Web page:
This landmark exhibition features more than 100 photographs that together redefine Diane Arbus (American, 1923–1971), one of the most influential and provocative artists of the 20th century. It focuses on the first seven years of her career, from 1956 to 1962, the period in which she developed the idiosyncratic style and approach for which she has been recognized praised, criticized, and copied the world over.
Arbus made most of her photographs in New York City, where she lived and died, and where she worked in locations such as Times Square, the Lower East Side, and Coney Island. Her photographs of children and eccentrics, couples and circus performers, female impersonators and Fifth Avenue pedestrians are among the most intimate and surprising images of the era.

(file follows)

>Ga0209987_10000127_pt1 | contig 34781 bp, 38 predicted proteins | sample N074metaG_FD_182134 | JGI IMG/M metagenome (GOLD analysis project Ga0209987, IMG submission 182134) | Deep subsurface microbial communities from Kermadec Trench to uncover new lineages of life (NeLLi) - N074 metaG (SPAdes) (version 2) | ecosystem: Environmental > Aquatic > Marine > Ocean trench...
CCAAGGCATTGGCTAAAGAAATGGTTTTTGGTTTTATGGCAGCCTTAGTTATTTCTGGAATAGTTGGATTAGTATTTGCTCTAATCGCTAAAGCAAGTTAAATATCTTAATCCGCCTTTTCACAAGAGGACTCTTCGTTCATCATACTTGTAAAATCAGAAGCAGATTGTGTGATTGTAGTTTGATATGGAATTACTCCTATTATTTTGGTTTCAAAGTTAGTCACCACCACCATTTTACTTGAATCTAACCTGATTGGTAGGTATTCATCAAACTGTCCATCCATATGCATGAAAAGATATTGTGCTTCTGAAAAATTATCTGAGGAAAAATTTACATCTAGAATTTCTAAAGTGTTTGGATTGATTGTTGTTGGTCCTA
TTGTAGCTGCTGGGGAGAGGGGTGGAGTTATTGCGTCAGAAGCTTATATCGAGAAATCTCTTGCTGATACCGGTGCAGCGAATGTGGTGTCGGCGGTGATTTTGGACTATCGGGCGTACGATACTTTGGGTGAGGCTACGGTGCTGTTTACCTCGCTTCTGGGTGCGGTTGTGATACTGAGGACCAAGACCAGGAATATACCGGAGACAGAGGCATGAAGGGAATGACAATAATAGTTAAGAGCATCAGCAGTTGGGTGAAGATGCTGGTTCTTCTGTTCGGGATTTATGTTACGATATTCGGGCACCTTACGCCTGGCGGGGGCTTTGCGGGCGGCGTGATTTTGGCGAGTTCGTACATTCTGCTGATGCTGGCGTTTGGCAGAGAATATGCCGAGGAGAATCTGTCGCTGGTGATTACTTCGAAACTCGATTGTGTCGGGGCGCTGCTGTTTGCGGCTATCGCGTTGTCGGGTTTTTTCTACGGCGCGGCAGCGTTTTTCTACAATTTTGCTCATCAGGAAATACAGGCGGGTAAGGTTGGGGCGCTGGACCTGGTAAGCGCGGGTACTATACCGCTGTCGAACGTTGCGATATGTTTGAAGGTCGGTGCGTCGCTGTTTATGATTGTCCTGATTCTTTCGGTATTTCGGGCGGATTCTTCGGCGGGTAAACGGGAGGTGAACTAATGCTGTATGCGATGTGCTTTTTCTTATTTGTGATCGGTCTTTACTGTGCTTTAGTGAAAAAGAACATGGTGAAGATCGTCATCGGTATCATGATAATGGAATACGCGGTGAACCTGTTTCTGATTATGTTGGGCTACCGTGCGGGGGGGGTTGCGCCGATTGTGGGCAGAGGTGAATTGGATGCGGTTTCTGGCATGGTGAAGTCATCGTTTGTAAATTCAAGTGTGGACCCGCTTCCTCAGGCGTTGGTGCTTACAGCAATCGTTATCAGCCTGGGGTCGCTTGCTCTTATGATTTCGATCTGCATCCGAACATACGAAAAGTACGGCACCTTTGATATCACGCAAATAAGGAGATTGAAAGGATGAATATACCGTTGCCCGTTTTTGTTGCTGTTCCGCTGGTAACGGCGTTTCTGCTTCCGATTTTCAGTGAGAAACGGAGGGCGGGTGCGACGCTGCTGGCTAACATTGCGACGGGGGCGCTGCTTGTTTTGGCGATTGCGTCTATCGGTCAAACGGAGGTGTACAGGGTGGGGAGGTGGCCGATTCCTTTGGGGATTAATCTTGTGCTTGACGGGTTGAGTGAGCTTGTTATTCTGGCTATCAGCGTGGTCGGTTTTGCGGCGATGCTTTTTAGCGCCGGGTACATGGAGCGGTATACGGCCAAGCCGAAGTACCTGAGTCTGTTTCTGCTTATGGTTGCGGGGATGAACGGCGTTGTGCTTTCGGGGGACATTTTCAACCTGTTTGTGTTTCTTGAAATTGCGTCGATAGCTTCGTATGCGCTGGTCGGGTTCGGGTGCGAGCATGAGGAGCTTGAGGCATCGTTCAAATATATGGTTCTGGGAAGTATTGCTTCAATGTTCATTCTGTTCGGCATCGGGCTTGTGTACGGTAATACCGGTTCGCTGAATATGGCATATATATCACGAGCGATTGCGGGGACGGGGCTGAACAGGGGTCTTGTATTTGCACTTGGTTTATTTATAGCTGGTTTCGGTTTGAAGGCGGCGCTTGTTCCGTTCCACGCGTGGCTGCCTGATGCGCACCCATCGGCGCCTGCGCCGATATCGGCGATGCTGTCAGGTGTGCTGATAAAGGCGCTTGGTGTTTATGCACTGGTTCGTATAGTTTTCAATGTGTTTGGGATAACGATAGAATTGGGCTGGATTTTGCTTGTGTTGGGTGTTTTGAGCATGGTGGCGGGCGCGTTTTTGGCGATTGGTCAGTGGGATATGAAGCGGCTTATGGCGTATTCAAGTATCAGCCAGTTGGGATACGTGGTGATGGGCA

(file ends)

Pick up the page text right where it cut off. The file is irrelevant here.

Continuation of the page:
The majority of the photographs in the exhibition have never before been seen and are part of the Museum's Diane Arbus Archive, acquired in 2007 by gift and promised gift from the artist's daughters, Doon Arbus and Amy Arbus. It was only when the archive came to The Met that this remarkable early work came to be fully explored. Arbus's creative life in photography after 1962 is well documented and already the stuff of legend; now, for the first time, we can properly examine its origins.